Skin-Care for Busy Moms
by Kathy Sena
One of my favorite “Cathy” cartoons sums up the approach many of us take to skin care. In the comic strip, we see Cathy standing in the shower, mentally tallying all the money she’s spent on facial scrubs, foaming cleansers, moisturizers and mud packs.
Then she looks down at her washcloth and realizes she’s washing her face yet again with you guessed it deodorant soap. (And Cathy’s got it easy. She doesn’t have to get showered and dressed while listening to Barney and making sure her 3-year-old doesn’t grab the blow dryer.)
We’re all tempted by ads they always seem to feature a gorgeous model who’s never heard of the “mask of pregnancy” that promise baby-soft skin, fewer “fine lines” and that dewy look.
And it’s equally tempting to grab whatever cleansing product is close at hand when you’re trying to take a quick shower, your 2-year-old is playing “peek-a-boo” with the shower curtain and you’re running late.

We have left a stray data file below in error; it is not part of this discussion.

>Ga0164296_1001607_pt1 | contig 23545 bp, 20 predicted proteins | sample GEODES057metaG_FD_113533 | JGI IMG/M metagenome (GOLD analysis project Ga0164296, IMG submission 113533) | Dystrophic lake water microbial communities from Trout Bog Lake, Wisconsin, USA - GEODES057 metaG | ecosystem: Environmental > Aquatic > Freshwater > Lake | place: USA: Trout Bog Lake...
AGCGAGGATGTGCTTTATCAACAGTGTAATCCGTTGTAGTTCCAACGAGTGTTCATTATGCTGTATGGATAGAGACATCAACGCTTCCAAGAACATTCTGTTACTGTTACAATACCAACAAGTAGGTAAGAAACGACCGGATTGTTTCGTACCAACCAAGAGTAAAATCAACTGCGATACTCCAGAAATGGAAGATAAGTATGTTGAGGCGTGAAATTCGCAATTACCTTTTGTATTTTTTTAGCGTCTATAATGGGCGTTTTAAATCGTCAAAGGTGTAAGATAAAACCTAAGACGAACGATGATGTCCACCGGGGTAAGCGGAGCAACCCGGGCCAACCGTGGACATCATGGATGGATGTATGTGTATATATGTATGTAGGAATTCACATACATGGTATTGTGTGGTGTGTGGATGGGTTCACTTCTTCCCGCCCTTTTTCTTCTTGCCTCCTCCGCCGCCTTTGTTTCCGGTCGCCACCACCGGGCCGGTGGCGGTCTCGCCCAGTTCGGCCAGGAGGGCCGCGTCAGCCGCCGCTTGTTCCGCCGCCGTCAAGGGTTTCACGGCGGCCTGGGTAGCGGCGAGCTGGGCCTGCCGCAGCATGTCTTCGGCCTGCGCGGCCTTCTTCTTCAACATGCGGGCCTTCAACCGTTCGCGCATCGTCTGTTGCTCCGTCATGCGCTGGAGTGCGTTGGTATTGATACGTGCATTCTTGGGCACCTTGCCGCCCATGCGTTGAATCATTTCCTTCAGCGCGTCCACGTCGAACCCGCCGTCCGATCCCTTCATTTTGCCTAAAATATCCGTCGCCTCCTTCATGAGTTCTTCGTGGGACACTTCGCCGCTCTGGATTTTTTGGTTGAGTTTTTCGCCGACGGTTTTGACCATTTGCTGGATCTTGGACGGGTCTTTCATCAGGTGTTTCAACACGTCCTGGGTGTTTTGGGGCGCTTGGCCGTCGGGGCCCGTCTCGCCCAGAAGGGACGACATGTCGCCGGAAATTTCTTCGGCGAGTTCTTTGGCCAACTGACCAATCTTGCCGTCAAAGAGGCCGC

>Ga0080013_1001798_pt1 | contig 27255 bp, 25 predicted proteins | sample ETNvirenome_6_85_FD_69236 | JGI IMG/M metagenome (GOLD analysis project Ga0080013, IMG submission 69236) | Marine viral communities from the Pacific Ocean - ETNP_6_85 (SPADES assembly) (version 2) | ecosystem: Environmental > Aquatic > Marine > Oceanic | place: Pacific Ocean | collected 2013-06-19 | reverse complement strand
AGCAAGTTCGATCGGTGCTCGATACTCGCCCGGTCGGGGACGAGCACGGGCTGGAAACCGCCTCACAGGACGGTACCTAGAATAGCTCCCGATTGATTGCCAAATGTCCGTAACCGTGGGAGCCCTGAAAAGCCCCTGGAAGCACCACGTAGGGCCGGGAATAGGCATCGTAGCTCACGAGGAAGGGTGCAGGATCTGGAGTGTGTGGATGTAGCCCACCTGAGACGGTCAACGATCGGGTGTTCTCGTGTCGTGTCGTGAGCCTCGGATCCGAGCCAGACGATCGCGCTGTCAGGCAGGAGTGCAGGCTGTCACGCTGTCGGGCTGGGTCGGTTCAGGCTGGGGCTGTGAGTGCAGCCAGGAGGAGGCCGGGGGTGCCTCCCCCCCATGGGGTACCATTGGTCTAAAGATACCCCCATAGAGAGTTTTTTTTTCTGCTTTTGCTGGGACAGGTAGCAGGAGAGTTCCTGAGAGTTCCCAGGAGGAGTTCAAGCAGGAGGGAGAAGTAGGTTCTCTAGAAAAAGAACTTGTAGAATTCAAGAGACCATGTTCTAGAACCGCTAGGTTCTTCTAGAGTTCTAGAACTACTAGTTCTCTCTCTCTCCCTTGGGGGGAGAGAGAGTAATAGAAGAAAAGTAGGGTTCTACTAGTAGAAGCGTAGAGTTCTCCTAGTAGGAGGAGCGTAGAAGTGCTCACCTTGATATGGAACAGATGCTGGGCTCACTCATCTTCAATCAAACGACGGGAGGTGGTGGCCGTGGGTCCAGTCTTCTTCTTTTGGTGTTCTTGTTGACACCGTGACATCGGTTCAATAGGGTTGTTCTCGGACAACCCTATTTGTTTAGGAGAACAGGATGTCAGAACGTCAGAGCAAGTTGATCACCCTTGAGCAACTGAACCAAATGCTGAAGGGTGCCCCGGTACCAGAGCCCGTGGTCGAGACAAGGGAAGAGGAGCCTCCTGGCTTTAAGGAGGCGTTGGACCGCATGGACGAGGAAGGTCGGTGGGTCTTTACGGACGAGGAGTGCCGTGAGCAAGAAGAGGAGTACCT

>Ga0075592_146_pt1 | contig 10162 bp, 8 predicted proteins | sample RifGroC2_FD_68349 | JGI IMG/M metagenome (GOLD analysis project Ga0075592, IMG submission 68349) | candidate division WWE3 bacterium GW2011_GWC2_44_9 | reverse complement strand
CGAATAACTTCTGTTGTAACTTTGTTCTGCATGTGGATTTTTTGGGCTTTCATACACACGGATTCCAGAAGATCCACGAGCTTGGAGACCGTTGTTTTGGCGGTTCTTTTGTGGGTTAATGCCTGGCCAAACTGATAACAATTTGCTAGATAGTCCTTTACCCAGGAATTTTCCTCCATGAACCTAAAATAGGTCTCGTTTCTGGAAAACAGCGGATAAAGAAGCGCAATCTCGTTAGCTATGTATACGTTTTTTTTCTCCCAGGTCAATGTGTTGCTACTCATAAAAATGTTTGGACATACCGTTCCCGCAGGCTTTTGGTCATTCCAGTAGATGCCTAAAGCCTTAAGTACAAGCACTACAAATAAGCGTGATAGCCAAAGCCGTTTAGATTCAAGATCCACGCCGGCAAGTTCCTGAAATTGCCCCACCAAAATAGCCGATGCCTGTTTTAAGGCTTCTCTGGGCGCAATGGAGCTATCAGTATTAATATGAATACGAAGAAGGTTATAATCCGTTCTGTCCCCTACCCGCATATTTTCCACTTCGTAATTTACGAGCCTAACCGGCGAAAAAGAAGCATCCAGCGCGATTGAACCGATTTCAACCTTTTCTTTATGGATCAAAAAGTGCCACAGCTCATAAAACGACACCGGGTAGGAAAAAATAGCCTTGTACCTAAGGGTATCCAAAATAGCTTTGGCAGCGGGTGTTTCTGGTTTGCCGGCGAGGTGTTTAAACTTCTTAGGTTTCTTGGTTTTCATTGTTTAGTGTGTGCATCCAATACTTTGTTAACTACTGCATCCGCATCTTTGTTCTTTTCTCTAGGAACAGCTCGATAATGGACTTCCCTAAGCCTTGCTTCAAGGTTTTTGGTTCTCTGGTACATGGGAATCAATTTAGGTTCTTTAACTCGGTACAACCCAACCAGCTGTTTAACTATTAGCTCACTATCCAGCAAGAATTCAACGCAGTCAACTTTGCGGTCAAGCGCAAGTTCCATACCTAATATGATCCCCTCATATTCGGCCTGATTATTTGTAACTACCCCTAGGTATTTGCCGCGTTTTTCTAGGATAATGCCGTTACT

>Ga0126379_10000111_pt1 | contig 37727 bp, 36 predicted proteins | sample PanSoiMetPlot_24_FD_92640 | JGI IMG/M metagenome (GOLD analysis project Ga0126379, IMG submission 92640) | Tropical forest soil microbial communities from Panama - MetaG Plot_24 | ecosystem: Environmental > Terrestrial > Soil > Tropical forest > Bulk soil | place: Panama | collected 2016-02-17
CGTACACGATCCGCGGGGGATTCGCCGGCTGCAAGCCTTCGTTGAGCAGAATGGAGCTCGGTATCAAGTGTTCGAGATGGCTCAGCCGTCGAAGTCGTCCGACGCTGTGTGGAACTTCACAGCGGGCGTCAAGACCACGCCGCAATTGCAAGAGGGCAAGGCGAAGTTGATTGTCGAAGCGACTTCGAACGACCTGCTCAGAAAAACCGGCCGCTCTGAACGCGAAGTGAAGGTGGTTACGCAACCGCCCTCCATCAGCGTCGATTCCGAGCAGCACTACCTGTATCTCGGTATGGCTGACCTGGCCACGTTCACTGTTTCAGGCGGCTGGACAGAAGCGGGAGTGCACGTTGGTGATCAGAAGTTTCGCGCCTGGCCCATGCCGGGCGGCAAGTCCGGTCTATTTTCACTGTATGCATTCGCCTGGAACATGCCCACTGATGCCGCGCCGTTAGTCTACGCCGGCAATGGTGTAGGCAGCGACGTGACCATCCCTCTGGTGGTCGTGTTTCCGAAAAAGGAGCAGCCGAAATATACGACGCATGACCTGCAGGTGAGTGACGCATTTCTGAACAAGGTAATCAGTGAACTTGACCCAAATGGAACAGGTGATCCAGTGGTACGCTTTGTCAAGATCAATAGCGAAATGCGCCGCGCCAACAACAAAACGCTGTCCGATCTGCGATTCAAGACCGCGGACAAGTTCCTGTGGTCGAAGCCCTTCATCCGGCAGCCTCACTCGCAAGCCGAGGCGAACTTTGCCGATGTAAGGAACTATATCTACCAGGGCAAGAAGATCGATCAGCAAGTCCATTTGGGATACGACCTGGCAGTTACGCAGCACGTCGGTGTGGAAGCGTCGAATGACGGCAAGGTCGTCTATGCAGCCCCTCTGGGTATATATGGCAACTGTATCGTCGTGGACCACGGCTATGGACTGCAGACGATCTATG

Does it have to be so time-consuming to get great skin? Are there ways to improve your skin’s texture and tone without risking breakouts or an allergic reaction?
We asked several national experts about facial products and cleansing techniques that are quick and easy to use, cost less than a trip to Pizza Hut and make your skin look and feel fabulous. The consensus? Getting great skin is easier and less expensive than you might think.
Know Your Soaps
Let’s start with facial cleansing. First, watch where you use that deodorant bar, says Sheila Delille, an aesthetician for the Adam Broderick Image Group in Ridgefield, CT. While deo?dor?ant soap can help your antiperspirant work better by killing bacteria, “it’s best to avoid using it on your face,” she says.
“Very gentle soaps are okay, but many soaps can leave the pH level on the face unbalanced,” Delille says. “That’s when you get that dry, pulling feeling across your cheeks.” While she does suggest oatmeal soaps for their mild exfoliating action for combination or oily skin, Delille most favors natural, fragrance-free, foaming facial washes. And the less-expensive drugstore brands are just fine, our experts say.
Alan Blaugrund, MD, a clinical associate professor of dermatology at the University of New Mexico, gives soap a bit more of a break. “I think soap and water are great,” he says, “but the type of soap you should use depends on your skin type.